pink slime

Pink Slime, Part Two

Might need to order one of these Hamburger Beds. Pink slime extra?

Other than looking rather pretty/disgusting, I continue to be puzzled by the pink slime outrage. Not that beef filler isn't nasty and something I'd avoid in general, but at least it is made out of cow, and we all already knew that cheap beef was cheap for a reason, right? Is it that it looks like a Dairy Queen nightmare, or that it's also used in dog food, that bugs us so much? (I do have a friend who will pop a dog biscuit every once in a while, just for shock value. Bet he's not too bent out of shape over pink slime.) And, as I pointed out last week, why object to the pink slime, when our chickens and turkeys (and their constituent parts) are regularly "plumped" with saline solution?

Messing with our food products, in order to make them go farther or look prettier, has a long history. Last week I was reading Christopher Kimball's Fannie's Last Supper: Re-creating One Amazing Meal from Fannie Farmer's 1896 Cookbook and was fascinated to learn what turn-of-the-century shenanigans went on in the nascent food industry, from dying meat to make it look fresher, to tinting jams and jellies to make them look "fruitier," to coloring everything from pickles to pudding to coffee beans with poisonous (!) colors made from copper sulfate, lead chromate, or arsenic! We worry about artificial colors making our kids hyper; late Victorians wondered if those vivid food dyes would kill them!


Poisonous food adulterates continue to rear their ugly heads in places like China and India--remember the melamine found in milk and my own post on Chinese honey? But nowadays in America, our food adulteration tends toward the fillers, not the killers. This interesting TLC article defines fillers as "additives that help bulk up the weight of a food with less expensive ingredients, which helps keep the price down." As another friend put it, after having her first vegan "hot dog," "Oh--I guess it's all the fillers that give hot dogs their taste." Meaning, she couldn't tell the difference between the tofu + additives hot dog and the meat + by-products + fillers + additives version.

Besides lovely pink slime and other processed animal by-products, most meat fillers are starchy or fibrous in nature. Yum, cottonseed. Mm, mm good, maltodextrine.

Still, if you're a purist, stick to the organic stuff. By law, organic meat has got to be...meat. No fillers, no extenders, no "plumping," no dyes. Our grass-fed options at the Market are the real McCoy. I figure, if my family eats pastured meat from farmers I know 80% of the time, that Costco burger at the summer swim meet and that mystery meal in the school cafeteria matter much, much less.

Of Pink Slime and Pollen

Mm-mm good photo, courtesy of Uptown Magazine

I first heard of the pink slime controversy over a turkey sandwich lunch with a friend. When she described all the beef trimmings and by-products being ground up to--well--pink slime, my first reaction was, "how economical!" How almost Native American of us, using every last bit of the beef. Besides, despite the 85% grass-fed organic beef my family eats, there's still the 5% of God-knows-what-kind-of-beef-and-meat-products we consume in our beloved hot dogs and the 10% of close-your-eyes-and-hope-for-the-best beef we eat out in restaurants.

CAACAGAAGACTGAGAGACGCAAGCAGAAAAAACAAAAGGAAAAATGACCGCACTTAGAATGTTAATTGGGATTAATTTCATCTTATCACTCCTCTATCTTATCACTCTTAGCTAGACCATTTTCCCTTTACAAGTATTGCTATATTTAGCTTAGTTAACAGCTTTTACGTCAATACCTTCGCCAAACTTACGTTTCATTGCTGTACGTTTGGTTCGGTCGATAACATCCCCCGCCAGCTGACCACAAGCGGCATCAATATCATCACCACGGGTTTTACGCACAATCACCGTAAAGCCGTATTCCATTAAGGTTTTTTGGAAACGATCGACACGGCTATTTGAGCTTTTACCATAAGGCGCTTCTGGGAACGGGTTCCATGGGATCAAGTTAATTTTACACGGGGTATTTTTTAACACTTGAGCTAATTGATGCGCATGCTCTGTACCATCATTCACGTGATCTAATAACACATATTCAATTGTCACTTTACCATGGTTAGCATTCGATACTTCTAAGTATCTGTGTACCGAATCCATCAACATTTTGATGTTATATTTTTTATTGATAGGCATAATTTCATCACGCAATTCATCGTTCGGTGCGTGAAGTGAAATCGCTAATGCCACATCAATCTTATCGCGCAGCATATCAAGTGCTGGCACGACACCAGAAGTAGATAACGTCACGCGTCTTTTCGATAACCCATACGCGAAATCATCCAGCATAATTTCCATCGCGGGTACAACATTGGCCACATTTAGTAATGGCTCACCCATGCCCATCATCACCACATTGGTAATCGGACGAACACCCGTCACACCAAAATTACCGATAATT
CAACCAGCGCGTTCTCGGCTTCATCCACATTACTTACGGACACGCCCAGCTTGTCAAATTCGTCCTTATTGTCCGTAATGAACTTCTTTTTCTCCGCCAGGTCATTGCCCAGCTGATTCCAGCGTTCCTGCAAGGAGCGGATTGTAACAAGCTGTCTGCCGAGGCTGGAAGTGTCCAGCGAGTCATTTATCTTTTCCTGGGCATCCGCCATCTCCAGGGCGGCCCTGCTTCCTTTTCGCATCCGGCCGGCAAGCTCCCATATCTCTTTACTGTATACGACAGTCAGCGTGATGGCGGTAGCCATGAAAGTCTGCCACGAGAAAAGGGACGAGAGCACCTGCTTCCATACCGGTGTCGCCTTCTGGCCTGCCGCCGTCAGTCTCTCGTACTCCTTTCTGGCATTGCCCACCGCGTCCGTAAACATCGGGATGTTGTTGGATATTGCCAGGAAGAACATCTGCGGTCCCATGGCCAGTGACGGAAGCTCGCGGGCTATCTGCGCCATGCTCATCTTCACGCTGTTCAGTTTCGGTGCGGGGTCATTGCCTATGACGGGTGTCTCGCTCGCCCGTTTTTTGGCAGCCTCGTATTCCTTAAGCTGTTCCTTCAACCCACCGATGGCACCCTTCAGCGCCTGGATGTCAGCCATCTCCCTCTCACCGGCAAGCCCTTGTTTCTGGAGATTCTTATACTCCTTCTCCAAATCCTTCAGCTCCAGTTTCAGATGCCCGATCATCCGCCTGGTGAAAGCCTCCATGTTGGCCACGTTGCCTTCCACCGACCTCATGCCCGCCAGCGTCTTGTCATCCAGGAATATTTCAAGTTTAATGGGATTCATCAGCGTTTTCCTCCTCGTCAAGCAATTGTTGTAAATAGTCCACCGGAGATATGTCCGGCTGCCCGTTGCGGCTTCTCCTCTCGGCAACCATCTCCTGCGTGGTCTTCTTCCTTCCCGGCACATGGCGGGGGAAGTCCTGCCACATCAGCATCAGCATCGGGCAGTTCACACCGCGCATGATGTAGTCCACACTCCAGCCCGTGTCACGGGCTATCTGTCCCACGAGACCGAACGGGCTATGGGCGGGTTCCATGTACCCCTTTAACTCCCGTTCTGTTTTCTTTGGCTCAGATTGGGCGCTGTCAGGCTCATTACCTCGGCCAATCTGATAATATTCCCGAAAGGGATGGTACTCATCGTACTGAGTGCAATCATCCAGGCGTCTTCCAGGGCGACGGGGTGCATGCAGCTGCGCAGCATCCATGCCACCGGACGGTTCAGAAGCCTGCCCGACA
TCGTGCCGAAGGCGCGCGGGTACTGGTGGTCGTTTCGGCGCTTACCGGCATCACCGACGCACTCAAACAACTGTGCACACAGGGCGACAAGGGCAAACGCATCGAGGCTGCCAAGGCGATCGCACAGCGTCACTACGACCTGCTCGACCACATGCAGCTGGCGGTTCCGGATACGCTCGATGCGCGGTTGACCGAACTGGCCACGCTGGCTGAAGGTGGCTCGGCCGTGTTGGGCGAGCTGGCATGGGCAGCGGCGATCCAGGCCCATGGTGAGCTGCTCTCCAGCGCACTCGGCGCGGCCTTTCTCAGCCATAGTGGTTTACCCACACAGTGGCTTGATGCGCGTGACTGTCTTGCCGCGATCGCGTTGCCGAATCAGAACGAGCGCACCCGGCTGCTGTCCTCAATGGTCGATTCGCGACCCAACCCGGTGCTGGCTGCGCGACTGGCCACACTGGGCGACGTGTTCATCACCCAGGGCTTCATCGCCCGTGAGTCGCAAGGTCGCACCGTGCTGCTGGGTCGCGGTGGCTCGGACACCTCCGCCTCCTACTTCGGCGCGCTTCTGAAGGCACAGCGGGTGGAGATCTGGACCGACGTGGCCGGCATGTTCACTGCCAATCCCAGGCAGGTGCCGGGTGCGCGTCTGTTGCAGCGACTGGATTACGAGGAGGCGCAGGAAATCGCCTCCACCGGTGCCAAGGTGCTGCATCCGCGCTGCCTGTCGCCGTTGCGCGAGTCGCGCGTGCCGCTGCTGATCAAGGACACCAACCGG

"But they soak it in ammonia or something, to clean off the e. Coli!" my friend added, since I didn't look properly grossed-out enough.

"They've been dipping chicken parts in chlorine baths forever, and we all keep eating chicken," I pointed out.

Don't get me wrong. I'm not saying I'm a fan of pink slime in kids' school cafeteria meals, but I figure anytime I let my kids buy lunch, they're eating Downed-Cow Stroganoff or Chlorine-Bathed-Overbred-Chicken Nuggets. I know it's crap, but I still let them buy once a week. And pink slime is edible, as much as hot dogs are, so I'm not gonna get too bent out of shape. Once in a while is fine. Not ideal, but fine. Check out this Food Safety News article for more information on pink slime's general okayness.

For those in the pink slime biz, however, I would recommend they hire a good PR agency. Look what wonders it did orange roughy, after it changed its name from Slimehead. "Slimeheads" didn't exactly fly off the menu, but we're all happy to eat orange roughy nearly to the collapse of its fishing industry. Would we be more willing to stomach pink slime, if we knew it as "Dairy Delight" or "Strawberry Soft Serve"?

If you're of the mind that pink slime by any name would still reek, it might be time to switch to organic, pastured beef. At our Bellevue Farmers Market, several of our farmers sell top-quality beef, chicken and pork. No slime, no where. When the Market opens May 10, get the farmers' opinions on the slime controversy. Ask about their processing practices. What happens to their by-products? I'm curious myself.

Speaking of the Market, another friend came for tea, and I offered her some local honey I'd bought at the Market last fall to sweeten it. Turns out she'd been at Pike Place Market recently, where one of the honey vendors advertised honey's effectiveness in combating hay fever(!). I hadn't heard this tidbit, but being a hay fever sufferer, I'm perfectly willing to dose myself, even just for a placebo effect. There are no published studies yet--just anecdotal evidence--but the recommendation is for local honey (i.e., local pollens), two teaspoons per day. Easy peasy. Can't hurt, might help.

Have a great week!